Bioshock Infinite will probably be as good a game as the first one. The first one is just not as bar raising as people thought it was.

    • godgoo says:

      a somewhat reductive argument isn’t it? a bit like saying assassin’s creed is just a platformer.

    • noom says:

      This is just some pseudo-intellectual excuse to spawn stuff into the game and to give the girl with popping boobs an excuse to be important.

      What exactly is your point there? I’d call that creative license.

    • MajorManiac says:

      To me, the best thing about the Bioshock games is how direct attack is usually suicide. Like Deus Ex the need to observe an area before attacking it, and then coming up with a plan, is often key to success.

      That and just hastily improvising when things go wrong. Few games get this balance right and I think that is why they are special.

    • viverravid says:

      I think he does have a point, which is that these “Tear” events are all going to have to be hand made little scripted thingies tied to a particular location. If Infinite is relying on things like this, it maybe isn’t going to have so much of the emergent fun that System Shock and (to a lesser extent) Bioshock had – where the designers just set up a bunch of interesting game systems and let the player and AI mix and match.

    • SuperNashwanPower says:

      Those there is Quantum Boobs, as predicted by the Many Boobs Hypothesis.

    • Veracity says:

      I reflexively flinch from “pseudo-intellectual” because it seems to be bandied about so much and mean so little. I’d go along, though, with the idea that multiple reality hopping and warping is bottom-of-the-barrel science as magic schlock that it’s disingenuous to aggrandize by name-dropping a few scientists everyone’s heard of because of some not really related later guff about a cat in a box.

      Also somewhat share the concern that tears inevitably mean a move away from simulation into scripted fairground ride shenanigans. Then again, a bit more resignation to linearity might be sensible for the games Levine & Co are trying to make.

    • dskzero says:

      If “you take those themes away” of course you will have a regular fancy FPS. That’s what it is. The “themes” are what makes it interesting.

      On a related note, I suppose these tears will be scripted events, but at least they offer you different choices. After all, it worked on Bioshock, right?

  8. MuscleHorse says:

    The shape of her body is embarrassing. One day, in the far, far future, I like to think I’ll be able to play a game in front of my partner without feeling ashamed about the ridiculous representation of women. The one game I can think of where women are on an equal footing with men is Thief 2, which was a while back.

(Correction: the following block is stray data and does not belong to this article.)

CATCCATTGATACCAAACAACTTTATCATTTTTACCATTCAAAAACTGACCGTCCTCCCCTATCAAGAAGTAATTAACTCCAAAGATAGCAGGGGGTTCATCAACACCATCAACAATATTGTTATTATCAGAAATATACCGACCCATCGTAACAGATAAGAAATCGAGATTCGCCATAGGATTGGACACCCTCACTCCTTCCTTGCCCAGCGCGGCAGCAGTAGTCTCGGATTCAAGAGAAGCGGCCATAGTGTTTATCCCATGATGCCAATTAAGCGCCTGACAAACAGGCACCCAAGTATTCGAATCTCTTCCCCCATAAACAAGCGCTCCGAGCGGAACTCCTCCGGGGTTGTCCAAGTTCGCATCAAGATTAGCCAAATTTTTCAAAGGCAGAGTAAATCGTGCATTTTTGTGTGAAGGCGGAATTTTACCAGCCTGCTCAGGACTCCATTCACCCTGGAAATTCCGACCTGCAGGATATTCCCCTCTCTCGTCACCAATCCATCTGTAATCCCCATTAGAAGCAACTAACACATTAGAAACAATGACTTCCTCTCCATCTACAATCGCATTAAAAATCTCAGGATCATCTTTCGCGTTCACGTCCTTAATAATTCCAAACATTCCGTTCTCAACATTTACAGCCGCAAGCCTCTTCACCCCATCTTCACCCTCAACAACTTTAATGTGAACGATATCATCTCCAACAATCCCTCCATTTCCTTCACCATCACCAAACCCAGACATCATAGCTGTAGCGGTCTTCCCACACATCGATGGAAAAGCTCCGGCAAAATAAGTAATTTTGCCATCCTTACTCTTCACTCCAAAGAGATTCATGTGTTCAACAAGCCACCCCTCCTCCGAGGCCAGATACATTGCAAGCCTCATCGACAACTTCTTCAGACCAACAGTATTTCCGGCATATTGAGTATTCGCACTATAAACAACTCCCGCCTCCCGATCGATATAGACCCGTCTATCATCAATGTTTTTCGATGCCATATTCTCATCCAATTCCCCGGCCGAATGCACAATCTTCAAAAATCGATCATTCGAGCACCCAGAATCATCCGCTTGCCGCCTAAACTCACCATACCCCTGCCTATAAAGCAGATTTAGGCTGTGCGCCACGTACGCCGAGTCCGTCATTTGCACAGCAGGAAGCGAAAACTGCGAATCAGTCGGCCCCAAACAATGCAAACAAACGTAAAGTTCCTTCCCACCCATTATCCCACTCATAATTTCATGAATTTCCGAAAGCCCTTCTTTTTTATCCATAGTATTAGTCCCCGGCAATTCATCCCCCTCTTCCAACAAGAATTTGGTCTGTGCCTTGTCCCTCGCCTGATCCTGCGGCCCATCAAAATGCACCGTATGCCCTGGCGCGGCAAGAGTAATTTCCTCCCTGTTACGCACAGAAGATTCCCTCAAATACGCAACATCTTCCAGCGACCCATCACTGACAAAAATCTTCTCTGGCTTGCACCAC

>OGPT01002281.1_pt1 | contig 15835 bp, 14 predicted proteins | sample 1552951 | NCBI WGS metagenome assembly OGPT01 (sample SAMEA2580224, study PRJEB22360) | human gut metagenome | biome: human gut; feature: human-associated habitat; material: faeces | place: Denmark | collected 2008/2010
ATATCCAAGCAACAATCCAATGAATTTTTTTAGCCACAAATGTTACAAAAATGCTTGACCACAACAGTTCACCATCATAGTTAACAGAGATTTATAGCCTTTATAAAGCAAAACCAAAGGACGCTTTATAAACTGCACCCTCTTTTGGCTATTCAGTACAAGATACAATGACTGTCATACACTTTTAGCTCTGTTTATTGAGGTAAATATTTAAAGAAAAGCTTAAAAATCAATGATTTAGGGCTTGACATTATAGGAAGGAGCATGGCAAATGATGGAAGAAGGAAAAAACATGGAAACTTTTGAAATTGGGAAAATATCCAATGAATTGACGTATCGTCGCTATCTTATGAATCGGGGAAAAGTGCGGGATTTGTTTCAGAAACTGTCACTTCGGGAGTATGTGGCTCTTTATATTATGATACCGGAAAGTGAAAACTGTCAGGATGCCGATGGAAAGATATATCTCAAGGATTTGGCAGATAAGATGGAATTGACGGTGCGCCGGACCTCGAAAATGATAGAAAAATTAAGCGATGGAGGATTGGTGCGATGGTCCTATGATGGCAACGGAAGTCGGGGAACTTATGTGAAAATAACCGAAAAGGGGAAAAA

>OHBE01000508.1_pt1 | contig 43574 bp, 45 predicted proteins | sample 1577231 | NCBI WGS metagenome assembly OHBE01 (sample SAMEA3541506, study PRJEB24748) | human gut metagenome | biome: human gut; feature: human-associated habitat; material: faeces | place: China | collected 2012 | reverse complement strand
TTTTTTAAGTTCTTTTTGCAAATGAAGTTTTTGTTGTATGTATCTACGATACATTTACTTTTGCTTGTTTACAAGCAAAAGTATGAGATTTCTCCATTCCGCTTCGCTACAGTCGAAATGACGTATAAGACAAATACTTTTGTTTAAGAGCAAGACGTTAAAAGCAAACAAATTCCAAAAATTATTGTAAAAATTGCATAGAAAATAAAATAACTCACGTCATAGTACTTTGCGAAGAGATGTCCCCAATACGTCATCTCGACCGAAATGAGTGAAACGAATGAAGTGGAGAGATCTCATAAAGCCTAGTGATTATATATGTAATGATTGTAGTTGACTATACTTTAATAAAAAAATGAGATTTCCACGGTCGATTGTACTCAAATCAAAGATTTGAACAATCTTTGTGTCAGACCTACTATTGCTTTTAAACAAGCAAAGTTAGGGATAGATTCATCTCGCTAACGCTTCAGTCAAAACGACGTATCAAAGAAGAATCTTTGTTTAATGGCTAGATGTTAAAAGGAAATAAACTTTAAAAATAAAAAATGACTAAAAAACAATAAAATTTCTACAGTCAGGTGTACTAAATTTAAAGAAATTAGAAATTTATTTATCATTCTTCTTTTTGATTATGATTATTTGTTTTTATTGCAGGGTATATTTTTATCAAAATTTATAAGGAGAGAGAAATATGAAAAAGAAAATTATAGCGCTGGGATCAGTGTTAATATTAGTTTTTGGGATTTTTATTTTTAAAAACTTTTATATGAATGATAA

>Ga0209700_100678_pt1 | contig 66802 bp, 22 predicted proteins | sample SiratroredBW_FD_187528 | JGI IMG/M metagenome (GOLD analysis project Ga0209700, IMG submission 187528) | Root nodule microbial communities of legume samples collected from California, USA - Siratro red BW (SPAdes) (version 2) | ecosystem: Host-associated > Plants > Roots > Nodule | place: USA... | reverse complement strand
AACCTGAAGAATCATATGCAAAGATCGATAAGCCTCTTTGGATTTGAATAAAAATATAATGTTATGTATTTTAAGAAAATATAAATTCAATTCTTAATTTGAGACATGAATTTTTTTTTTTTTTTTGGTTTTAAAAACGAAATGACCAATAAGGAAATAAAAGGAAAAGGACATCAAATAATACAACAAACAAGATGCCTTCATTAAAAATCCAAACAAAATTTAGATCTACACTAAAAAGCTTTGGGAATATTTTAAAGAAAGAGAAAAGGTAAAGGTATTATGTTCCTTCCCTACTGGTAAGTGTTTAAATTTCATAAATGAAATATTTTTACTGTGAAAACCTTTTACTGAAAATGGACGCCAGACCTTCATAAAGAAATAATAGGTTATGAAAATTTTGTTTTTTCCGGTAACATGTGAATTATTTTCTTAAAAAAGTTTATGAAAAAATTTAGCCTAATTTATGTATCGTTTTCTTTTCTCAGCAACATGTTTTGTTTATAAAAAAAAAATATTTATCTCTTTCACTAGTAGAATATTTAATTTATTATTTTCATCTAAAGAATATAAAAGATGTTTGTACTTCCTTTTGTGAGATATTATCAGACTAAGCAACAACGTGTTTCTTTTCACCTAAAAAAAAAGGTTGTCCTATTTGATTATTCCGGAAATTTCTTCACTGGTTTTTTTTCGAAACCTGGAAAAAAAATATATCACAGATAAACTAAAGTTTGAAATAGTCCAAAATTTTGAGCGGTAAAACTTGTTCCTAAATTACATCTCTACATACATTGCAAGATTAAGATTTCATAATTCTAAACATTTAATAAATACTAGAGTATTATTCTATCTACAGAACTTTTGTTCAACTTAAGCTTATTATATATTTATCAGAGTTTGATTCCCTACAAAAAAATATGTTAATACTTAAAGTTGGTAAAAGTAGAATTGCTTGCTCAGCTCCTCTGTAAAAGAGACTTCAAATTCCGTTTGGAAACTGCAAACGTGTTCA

• Urthman says:

      where women are on an equal footing with men

      Far Cry 2 fits that description as well.

    • PatrickSwayze says:

      You sound embarrassed to be a man. It’s okay to notice boobs.

    • Muzman says:

      I agree with the sentiment but she is wearing a fairly period accurate ‘spleen crusher’ corset though (well about ten years out of date, like Columbia itself from what I gather)

    • metalangel says:

      Has she actually said anything or are you being embarrassed on behalf of your partner?
      Mine just comes in, sees a female character and either says, “ooh, I want to be HER!” or “pffft, slut.”
      I’ve yet to work out the bust size/scantiness of clothing/pout factor that determines which of the two labels is chosen for each character.

    • MajorManiac says:

      Yes I find the direction they have gone in a little weird.

      Vulnerable and cute, fine. That brings out protective feelings. But why also make her over-sexualised?

      Being in my early 30s my personal preference for a large on-display chest would be on a more mature lady.

    • hello_mr.Trout says:

      mirrors edge? (maybe)

    • Rii says:

      Has anyone at Irrational actually commented on the subject of Elizabeth’s appearance?

    • shoptroll says:

      Aren’t they going for a more stylistic design for people? It’s not intended to be ultra-realistic.

      However, I agree. The proportions on Elizabeth still don’t look right. This shouldn’t be Lara Croft in a dress.

    • tanith says:

      I wholeheartedly agree with the Original Poster.

      Besides, this guy is just spewing so much bullshit. Max Planck proposed the Planck constant and he only did so because he was completely at a loss as to how to explain it otherwise.
      Einstein introduced the Photo effect and relativity etc. and Heisenberg proposed his uncertainty relation.
      Not one of them was talking bullshit about some kind of “worlds” or something like that.
      I assume that what he’s talking about is the Many World Theory which is an interpretation of Quantum Mechanics which was done in the late 1950s, long after the turn of the century.

    • tawa says: